I first encountered the term “obligatory fight-scene” when Steve Gerber used it in an issue of HOWARD THE DUCK. I doubt that Gerber originated the phrase, but at the time it seemed the perfect satire of the tendency of superhero comics, particularly those of Marvel, to make up for weak plotting by propelling characters into random, poorly-motivated donnybrooks.
Now, thirty years later, I think Gerber’s critique—so far as I understand it through his various public statements—was wrong. I don’t begrudge him making an incorrect statement for the sake of satire. Satire is meant to be incorrect, to exaggerate, to be unfair, in order to expose real-life, theoretically correctible absurdities.
Yet I think to some extent Gerber was guilty of judging one mode of fiction by the standards of another, and so, entertaining as the satire was, it wasn’t congruent with real life, which manifests both modes for different literary tastes.
I’ve stated before on my blog that I think true pluralism is evinced by understanding that “subtle” entertainments are not necessarily better than “gross” ones; that both are distinct modes of entertainment that can be done well, or done badly, each according to their own lights.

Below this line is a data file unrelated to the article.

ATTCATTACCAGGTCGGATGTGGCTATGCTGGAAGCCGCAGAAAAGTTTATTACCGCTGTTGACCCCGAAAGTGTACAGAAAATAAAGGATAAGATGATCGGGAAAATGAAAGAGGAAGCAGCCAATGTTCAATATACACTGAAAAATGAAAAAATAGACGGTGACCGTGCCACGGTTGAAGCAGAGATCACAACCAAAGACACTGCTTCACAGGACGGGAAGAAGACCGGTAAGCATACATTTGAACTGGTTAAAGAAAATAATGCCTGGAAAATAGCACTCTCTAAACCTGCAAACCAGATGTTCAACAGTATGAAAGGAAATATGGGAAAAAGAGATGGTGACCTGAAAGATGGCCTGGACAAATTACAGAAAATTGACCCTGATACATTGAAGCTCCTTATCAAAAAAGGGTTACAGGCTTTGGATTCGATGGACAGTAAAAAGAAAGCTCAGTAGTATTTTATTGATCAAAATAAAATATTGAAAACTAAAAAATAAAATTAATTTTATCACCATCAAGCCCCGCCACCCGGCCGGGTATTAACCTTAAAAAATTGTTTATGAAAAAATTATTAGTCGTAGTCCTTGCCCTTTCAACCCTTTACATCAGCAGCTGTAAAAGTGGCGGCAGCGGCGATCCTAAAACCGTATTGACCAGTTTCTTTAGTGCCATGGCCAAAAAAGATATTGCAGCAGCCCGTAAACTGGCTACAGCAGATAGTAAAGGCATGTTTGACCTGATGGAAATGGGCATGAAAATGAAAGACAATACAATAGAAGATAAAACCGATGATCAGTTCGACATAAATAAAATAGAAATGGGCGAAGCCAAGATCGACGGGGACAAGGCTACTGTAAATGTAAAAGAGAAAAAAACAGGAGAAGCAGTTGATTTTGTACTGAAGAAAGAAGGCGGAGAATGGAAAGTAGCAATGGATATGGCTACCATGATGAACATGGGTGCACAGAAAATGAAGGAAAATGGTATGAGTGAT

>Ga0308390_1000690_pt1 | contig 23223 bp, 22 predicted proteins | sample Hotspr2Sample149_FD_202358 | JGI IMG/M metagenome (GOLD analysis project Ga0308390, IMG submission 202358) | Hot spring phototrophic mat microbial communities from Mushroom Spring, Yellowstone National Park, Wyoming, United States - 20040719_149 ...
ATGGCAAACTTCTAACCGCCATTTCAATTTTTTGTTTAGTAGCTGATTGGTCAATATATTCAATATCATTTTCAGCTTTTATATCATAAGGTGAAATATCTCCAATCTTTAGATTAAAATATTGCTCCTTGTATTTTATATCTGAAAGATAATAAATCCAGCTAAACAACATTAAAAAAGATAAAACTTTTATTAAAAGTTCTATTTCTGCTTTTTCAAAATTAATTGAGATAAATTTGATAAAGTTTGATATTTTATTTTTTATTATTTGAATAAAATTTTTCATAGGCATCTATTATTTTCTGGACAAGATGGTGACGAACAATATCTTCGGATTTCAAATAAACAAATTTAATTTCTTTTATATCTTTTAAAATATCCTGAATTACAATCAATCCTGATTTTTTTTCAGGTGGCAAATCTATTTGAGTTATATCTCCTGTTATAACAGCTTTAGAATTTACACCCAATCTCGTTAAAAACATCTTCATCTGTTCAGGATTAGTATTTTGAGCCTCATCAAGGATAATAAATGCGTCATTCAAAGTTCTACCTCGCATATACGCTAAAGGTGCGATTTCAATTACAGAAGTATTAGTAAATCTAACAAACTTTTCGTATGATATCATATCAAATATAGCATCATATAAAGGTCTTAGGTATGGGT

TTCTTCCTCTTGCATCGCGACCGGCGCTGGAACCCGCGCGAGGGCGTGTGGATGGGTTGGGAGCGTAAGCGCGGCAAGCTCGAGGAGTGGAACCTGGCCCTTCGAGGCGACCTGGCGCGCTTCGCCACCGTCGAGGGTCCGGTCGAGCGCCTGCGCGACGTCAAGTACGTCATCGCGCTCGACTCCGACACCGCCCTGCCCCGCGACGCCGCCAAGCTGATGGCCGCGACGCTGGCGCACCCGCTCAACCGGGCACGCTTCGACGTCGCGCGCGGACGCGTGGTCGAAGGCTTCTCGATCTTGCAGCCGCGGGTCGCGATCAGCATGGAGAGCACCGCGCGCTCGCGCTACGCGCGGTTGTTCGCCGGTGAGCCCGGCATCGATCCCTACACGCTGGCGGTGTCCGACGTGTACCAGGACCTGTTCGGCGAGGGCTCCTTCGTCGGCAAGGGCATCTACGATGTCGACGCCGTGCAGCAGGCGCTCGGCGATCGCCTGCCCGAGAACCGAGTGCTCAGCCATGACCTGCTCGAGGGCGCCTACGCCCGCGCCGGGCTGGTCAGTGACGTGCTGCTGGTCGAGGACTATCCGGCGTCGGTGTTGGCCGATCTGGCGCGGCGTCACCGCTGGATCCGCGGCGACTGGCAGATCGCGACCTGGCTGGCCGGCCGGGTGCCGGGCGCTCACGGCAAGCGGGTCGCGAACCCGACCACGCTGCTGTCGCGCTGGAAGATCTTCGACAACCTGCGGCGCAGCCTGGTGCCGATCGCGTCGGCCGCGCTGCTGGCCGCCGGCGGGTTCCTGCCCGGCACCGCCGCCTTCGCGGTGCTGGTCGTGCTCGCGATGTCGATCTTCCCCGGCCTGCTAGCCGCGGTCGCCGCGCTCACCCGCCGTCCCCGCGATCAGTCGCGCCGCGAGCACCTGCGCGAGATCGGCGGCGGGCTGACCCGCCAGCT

And, as it applies to the superhero genre, I would say that your basic, well-done-but-less-than-genius-level superhero story, obligatory fight-scenes and all, has just as much integrity as does a related work that purports to be more ambitious in terms of well-motivated drama and psychological insights.
Gerber, of course, was nowhere near the first to celebrate things like dramatic profundity over mere spectacle. The history of extant literary criticism begins with the Poetics, wherein Aristotle explicitly downgraded the role of “spectacle” as one of the components of poetic works, and considered “Tragedy” to be a more perfect form than the earlier genre of “Epic Poetry,” and that both were superior to “Comedy.”
Yet as I noted elsewhere, Aristotle did at least have a synoptic view of all poetic forms, which insured that even Comedy had its role to play. And a few centuries later, one of literary criticism’s most keenly pluralistic minds would expand and improve upon Aristotle’s formulations. Following the criteria laid down by Northrop Frye, I’ll try to show that are reasons pertaining to mode and intent that should demonstrate why one type of Good Fiction is as valid as another type of Good Fiction.